If there was one message received loud and clear by the guests of Green Fashion Week, it was that fashion’s role in creating a sustainable future could be monumental. Forget for a moment the green initiatives by companies like Kering and LVMH, important as they are – this event was all about proactivity from individuals.
The four day event which took place in Milan and was hosted by GD Major Entertainment bore a greater resemblance to a conference than your standard on-schedule fashion week; throwing down some major truth bombs for the attendees, namely the staggering carbon footprint left during the production of clothes. Water – everyone’s favourite drink after prosecco – is being used by the hundreds of gallons to make the clothes piling up in an overstuffed stockroom near YOU.
Whilst the fact that after oil production the fashion and textile industry is the most polluting one in the world is a harrowing one, it’s also not news. Every conscious consumer with half a brain knows that the way fashion is being manufactured is totally flawed and that it’s down to them to change their buying habits to effect a positive change. The real problem is creating clothes that are both desirable and ethical. The data is vital, but not massively sexy: you can’t look fabulous in a pie chart and you ain’t gunna pull in a very boring list of statistics (probably).
That’s where the fashion comes in. Seven international designers showcased their work at this year’s Green Fashion Week. The majority of the collections erred on the side of commercial; casual separates that offered an ethical alternative to high street shopping, but the real showstoppers came from London College of Fashion alumna Nelly Rose, and Italian designer Silvia Giovanardi.
Giovanardi’s collection – inspired by her honeymoon in Japan – made for an exciting finale to the evening of fashion shows at Milan’s Westin Palace Hotel. Using organic fabrics and hand painting, Giovanardi’s pieces were a delicate and romantic ode to the Land of the Rising Sun. The crafting was incredibly polished with an elegant colour palette, but it was disappointing to see an all-white ensemble of models, especially considering one of the key organisers was Major Model Management who must have a plethora of diverse girls at their fingertips. What would have made this Japanese inspired collection really sing was if it had been worn by a Japanese girl – for a politically charged event this seems like an embarrassing and rookie oversight. Nevertheless, Honeymoon 1 is a sophisticated offering from Silvia Giovanardi and the transparent supply chain and 100% Made in Italy label is exactly the sort of business model that more brands should be adopting.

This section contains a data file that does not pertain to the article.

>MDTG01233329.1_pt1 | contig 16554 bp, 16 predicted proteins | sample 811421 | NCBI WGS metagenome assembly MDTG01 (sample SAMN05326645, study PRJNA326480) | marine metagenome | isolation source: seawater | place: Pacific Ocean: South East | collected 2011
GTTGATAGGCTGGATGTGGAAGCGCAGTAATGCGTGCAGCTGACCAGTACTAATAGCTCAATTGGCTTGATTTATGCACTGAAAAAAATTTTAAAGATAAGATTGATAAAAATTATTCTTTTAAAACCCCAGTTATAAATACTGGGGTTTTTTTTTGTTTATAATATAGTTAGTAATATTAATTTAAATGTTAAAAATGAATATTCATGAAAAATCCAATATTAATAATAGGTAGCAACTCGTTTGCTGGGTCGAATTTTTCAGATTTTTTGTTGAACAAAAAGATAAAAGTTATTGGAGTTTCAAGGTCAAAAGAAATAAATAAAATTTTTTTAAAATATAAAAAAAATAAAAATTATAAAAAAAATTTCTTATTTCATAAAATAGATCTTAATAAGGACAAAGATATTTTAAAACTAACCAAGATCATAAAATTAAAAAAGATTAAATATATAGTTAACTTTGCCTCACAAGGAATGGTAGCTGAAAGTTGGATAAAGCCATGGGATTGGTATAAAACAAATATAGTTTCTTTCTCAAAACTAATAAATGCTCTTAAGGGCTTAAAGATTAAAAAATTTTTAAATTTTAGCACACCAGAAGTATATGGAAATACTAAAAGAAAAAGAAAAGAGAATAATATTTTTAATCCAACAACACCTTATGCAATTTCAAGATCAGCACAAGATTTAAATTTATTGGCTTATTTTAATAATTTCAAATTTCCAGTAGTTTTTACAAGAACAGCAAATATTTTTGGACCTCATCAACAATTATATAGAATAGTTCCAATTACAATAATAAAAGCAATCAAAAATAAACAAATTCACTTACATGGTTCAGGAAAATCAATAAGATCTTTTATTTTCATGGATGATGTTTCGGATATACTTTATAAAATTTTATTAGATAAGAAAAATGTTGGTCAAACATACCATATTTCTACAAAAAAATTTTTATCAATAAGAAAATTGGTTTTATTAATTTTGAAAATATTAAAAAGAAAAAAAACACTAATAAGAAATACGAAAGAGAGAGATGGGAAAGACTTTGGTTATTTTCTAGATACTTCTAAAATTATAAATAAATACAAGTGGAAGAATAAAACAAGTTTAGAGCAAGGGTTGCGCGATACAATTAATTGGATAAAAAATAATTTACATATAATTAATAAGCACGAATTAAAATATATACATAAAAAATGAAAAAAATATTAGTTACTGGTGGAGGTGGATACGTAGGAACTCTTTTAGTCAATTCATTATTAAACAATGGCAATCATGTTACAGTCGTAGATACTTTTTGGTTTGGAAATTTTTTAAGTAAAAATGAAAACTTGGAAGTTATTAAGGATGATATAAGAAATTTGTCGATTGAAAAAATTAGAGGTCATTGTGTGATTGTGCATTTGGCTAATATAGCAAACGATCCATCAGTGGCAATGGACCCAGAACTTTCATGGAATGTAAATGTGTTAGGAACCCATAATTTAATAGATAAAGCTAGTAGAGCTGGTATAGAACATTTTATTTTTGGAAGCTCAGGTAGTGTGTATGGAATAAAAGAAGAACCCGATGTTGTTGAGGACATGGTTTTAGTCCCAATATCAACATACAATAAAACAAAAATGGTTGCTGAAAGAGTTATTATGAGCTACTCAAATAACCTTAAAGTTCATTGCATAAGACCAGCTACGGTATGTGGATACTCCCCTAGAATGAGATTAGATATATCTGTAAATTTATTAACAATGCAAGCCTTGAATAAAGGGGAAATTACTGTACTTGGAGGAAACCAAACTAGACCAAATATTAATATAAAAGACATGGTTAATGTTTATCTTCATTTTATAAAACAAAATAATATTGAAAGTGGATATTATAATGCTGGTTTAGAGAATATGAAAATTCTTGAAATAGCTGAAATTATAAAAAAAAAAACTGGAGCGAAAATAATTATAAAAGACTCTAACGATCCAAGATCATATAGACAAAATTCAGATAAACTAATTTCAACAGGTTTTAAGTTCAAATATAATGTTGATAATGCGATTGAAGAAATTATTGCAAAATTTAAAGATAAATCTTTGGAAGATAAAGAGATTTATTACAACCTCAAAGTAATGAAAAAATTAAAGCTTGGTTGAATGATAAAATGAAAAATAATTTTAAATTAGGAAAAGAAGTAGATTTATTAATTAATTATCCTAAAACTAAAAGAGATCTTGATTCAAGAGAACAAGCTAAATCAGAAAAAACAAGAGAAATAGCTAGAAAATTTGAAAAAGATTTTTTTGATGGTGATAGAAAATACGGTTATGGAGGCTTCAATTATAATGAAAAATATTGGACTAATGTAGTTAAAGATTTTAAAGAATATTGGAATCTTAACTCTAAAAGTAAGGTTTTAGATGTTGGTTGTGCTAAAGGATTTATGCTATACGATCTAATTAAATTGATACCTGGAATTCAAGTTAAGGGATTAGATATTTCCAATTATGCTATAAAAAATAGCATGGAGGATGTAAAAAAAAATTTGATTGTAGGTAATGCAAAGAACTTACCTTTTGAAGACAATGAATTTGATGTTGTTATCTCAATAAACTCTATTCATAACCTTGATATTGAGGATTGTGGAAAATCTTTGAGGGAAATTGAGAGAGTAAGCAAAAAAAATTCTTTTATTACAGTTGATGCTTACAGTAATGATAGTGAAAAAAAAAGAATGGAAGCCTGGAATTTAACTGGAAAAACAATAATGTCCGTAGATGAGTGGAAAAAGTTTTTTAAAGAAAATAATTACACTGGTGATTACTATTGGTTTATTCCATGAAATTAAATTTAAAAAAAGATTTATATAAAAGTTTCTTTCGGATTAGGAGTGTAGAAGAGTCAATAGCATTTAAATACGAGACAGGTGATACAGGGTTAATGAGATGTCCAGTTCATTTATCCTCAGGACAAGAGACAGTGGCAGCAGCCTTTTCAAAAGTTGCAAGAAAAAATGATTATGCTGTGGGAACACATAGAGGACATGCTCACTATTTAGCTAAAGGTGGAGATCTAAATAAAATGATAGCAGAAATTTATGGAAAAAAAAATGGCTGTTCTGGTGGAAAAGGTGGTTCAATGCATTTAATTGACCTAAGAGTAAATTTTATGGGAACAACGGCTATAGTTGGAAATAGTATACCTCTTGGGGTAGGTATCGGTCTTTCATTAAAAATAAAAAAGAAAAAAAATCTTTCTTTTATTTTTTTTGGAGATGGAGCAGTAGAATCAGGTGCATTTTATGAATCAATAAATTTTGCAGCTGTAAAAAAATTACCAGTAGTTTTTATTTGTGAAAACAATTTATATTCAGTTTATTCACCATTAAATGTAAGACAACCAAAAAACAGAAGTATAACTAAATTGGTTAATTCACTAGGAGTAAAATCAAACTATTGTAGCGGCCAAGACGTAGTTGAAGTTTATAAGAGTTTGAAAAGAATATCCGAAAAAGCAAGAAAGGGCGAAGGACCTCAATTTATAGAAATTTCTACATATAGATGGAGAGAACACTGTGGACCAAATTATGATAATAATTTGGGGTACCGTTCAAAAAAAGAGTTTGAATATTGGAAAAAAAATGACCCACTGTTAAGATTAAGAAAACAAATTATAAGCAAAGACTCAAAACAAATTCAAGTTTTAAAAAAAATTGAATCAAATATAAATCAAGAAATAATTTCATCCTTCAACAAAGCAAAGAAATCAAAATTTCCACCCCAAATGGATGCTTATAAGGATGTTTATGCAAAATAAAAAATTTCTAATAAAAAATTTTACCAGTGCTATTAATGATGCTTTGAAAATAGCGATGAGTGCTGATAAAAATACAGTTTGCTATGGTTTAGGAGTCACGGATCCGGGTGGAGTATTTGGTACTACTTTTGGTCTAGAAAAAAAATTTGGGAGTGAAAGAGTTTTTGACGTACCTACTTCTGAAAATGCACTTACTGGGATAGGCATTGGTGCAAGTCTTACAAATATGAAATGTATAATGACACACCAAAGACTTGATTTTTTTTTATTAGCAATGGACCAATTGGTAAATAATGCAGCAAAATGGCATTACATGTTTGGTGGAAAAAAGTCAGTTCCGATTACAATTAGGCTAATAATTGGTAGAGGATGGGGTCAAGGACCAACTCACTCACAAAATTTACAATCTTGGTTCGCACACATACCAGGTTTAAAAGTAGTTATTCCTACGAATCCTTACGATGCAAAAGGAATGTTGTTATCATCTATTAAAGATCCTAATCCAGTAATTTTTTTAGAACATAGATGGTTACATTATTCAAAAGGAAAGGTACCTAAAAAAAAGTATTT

Young print designer Nelly Rose is no stranger to international fashion; her eclectic design approach incorporates traditional Indonesian craft techniques and London creativity. Instead of the classic runway show, Nelly Rose presented her collection at GFW’s Green Party, held on the 32nd floor of the iconic Pirelli Tower, giving guests the opportunity to get up close and personal with the clothes – reclaimed leather hot pressed with bright foil motifs and multi-colour woven silk pieces with abstract Batik prints. Whilst sustainability is at the core of Nelly Rose’s business philosophy it is the blend of timeless artistry and jarring eccentricity that is the real charm, and it’s no wonder that she is a rising star in the world of ethical fashion.
So, let’s talk about that concept; ethical fashion. There’s something about this idea which seems to be off-putting to the consumer. Clean eating has taken off in a whirlwind of Fair Trade coffee, organic 100% cold pressed coconut oil and craft ale brewed from the tears of Turkish virgins, but clean dressing? Not so much. This could be because up till now the technique for getting people to buy into green fashion is to throw raw data at them, and as we established earlier, this is the most boring thing EVER. There are those who think that even using sustainable vernacular is damaging; Queen of Green Orsola de Castro has repeatedly said how sick she is of hearing the phrase “ethical fashion” – guilty as charged – because it is an immediate turn off to those who think that this means wearing hessian potato sacks and buying exclusively from Oxfam. MA Fashion Journalism student and editor-at-large Belgium for 1Granary Aya Noël wrote an entire market report on the techniques of selling green fashion to fast fashion addicts. Her best idea? Don’t tell them it’s green.
The frustrating thing is that it’s becoming increasingly easy to be a responsible buyer. There are myriad options on the market now, which is obviously a double edged sword; people are buying more than ever, certainly more than we need, but we do have the choice to buy ethically. Vivienne Westwood summarised it perfectly at her recent talk to students of Central Saint Martins when she said “we live in a decadent society, not a civilised one”. Basically we are all greedy bastards – but we don’t have to be. Buy well but buy less, do your research, be informed, have a conscience, say no to the bullshit and spread the word that green fashion can be sexy and awesome and creative. It’s great that there are people putting on events like Green Fashion Week, but wouldn’t it be better if every fashion week was green?